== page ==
Against a stone wall.
Desperate to damage
To replace the pain
In my head
With easier pain,
To make the wrong feelings
Right again.

Collapsed on the pavement.

Pulling my hair
Tearing at my leg
Regretting and glad of
Short fingernails.

Wishing I had never
Been born.

The sun
Through dark glasses.
Bright bright bright.

Distant voices.
Phone call.

Another universe
There are people there
But they are outside
My head.

I understand the words
But am unable to respond.

Words gone.
Connection severed.

I head for my car,
Safe space.
Closest there is
To home.

Trying to sort
With others
By typing on phone.
It wasn’t supposed
To end like this.
I was supposed
To be stronger.

Driving home
Waves of nausea

The last emergency spoon

Ears ringing.
Head in pain.
Body aches.

My husband messages.
He comes home
To care for me.
I eat a few crisps
For dinner.

I sleep.

I wake, tearful,
Wishing I was no longer alive.

Finally I get out of bed
At three in the afternoon.

After an hour and a half
I manage to get
A glass of water…

I know I should eat.
I don’t want to.
But I eat soft white cheese
With a spoon.

And recovery begins.

This is why
I have not blogged
For a few days.

Life is not

Whatever You Call It

So, the dreaded “Autism whatever-you-call-it Day” has arrived. The day that, in theory, should be about autistic people and their needs and so on, but, from what I’ve gathered so far, seems not quite to work out that way (remember, I’m still really new to all this, and still learning, so I’m not going to go into detail about some of the more frightening aspects of the “light it up blue” campaign (please don’t light things up blue – many autistic people hate it, as they also hate the “puzzle piece” symbol), because I need to do further research and thinking before I’m confident enough to discuss some of the things I’ve been reading over the last few months – as far as the “politics” of autism are concerned, I’m very much still at the “listen and learn” stage).

However, as a newly-fledged autistic blogger, I eventually succumbed to the need to make some sort of statement about this day/week/month or whatever. I believe it was originally called Autism Awareness (and was then taken over by a particular organisation), but that the autistic community are now pushing it towards Autism Acceptance, and I’ve even seen several suggestions that it should be called Autism Appreciation! So, I’m going to look at awareness, acceptance, and appreciation, and consider just a few of the things I’d like to see more (or maybe less) of, as far as autism is concerned. This isn’t an exhaustive list, nor am I claiming to act on anyone else’s behalf, and where I’ve mentioned “most autistic people” I am acting, at this stage, only on the impressions I’ve received in the short time I’ve been part of the autistic community. I’m also conscious that the style is a bit rough, and it makes some generalisations for which I don’t currently have “hard” evidence, and that it also addresses non-autistic people rather heavily (if there is any element of “patronising” then it really isn’t intended, though I’m worried it might come over that way). Trying to make the thoughts into words is sometimes a little tricky – I am still very much a novice at this.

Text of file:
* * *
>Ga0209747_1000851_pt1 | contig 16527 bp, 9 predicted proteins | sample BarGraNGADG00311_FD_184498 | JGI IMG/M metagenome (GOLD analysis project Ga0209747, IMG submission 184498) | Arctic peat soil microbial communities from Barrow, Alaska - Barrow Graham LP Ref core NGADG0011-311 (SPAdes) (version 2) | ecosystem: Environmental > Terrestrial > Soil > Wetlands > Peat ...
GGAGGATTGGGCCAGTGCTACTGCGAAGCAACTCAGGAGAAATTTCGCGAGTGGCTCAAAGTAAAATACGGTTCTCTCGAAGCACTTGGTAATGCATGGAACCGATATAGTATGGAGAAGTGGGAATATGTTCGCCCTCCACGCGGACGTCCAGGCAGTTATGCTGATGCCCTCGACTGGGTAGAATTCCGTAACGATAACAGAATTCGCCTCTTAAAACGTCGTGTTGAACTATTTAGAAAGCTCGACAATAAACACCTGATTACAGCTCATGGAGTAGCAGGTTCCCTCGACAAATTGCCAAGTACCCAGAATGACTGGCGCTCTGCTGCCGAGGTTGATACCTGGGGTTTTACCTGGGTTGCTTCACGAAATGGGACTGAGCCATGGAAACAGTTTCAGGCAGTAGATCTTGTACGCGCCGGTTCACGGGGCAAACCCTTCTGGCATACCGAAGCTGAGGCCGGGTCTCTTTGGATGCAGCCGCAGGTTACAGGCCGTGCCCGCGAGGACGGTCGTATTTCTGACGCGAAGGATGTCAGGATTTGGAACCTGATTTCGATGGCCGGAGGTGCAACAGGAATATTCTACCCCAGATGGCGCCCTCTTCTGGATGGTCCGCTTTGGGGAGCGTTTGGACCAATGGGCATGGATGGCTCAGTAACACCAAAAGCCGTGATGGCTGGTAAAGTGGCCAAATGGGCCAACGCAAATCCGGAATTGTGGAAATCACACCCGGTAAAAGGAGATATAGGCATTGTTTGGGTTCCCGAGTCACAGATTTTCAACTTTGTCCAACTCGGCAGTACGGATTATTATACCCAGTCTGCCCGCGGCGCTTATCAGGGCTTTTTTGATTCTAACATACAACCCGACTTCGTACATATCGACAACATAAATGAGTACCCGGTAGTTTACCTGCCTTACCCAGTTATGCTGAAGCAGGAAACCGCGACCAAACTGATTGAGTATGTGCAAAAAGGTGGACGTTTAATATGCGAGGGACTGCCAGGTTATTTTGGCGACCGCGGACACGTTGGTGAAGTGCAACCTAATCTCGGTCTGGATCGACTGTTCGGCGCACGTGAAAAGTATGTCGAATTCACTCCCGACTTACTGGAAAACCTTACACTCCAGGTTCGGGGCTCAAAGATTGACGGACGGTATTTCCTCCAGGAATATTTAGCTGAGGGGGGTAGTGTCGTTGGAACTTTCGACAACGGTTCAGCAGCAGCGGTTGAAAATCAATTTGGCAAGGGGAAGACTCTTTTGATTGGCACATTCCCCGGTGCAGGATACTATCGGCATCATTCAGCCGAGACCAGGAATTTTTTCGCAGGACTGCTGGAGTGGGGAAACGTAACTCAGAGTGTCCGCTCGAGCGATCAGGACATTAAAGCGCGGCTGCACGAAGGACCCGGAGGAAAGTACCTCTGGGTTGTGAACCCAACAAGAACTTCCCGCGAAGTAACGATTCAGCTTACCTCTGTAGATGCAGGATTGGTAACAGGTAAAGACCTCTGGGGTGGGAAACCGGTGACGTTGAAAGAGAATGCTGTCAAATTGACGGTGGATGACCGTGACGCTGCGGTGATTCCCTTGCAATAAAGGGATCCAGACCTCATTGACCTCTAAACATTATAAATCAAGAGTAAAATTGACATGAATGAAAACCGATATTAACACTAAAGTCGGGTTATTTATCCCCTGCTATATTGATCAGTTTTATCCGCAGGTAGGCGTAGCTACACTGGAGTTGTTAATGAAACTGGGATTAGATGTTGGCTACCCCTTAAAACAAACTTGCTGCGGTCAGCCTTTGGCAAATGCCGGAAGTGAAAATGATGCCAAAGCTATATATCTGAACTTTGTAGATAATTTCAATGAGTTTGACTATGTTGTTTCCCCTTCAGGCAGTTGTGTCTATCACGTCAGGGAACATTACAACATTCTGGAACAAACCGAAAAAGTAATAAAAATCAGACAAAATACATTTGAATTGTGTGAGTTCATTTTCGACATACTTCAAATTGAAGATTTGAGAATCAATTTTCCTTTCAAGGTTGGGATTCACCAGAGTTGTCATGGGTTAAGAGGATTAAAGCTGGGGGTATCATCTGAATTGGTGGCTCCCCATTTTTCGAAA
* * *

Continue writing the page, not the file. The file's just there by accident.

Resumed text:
1. I’d like everyone to be aware, really properly aware, that most autistic people are ADULTS. Autism is a lifelong condition and it doesn’t magically stop when someone reaches a significant birthday. Yet the mainstream focus on autism seems to be almost universally geared towards children – many autistic adults are unsupported, have poor access to diagnostic facilities, and are finding life tough. Many of us went through years of struggles before we even knew we were autistic and are burnt out and traumatised by the experience, yet when we search for information we are faced with a barrage of articles about children. This is not to downplay the importance of care for autistic children and the fantastic job that many parents do in trying to understand and care for their kids, but today’s autistic children will become tomorrow’s autistic adults – and once they’re not cute any more or their parents are no longer around to look after them they will very likely continue to need support.

2. I’d like people to be aware that most autistic people prefer to be referred to as “autistic”, not as a “person with autism” (though not all, and it’s always wise to ask people how they like to identify themselves because it’s their choice). My own thought is that “With autism” implies that some version of the person exists “without autism”. But autism is not an “add-on” – you can’t remove it somehow – the only way to make an autistic person “non-autistic” is to murder them, and I’m seriously not in favour of that approach for very obvious reasons! I’d also like people to be aware that many autistic people really really hate “functioning labels”. I have a whole blog post to write, one day, about the use of “high-functioning”, “low-functioning”, “severe”, and “mild” and how utterly inappropriate these terms are to describe an autistic person – autism is a condition that presents in so many different ways in such a variety of people that dividing the autistic population up based on some arbitrary criteria and how they are perceived in the non-autistic world is both nonsensical, and, to many, deeply offensive.

3. I’d really really like ALL health professionals to be more aware of autism and the needs of autistic people. Really aware. So that nobody will ever show up at a GP surgery and be told they “can’t be autistic because they make eye contact” or “there’s no point diagnosing adults because there’s no support”. So that nobody will have to spend years fighting for their daughter to be diagnosed, and go through multiple misdiagnoses because the professionals don’t know what to look for. I spent 20 years in the mental health system – not one of the professionals I saw suggested that I might be autistic – it was left to some friends I met by accident through a couple of my interests to point it out to me, and I then had to battle through a diagnostic process which nearly killed me, and where I encountered a psychologist who clearly knew very little about autistic people, how to treat them, or what some of the characteristics of autism even are. Awareness of autism in the medical profession is still, at best, patchy.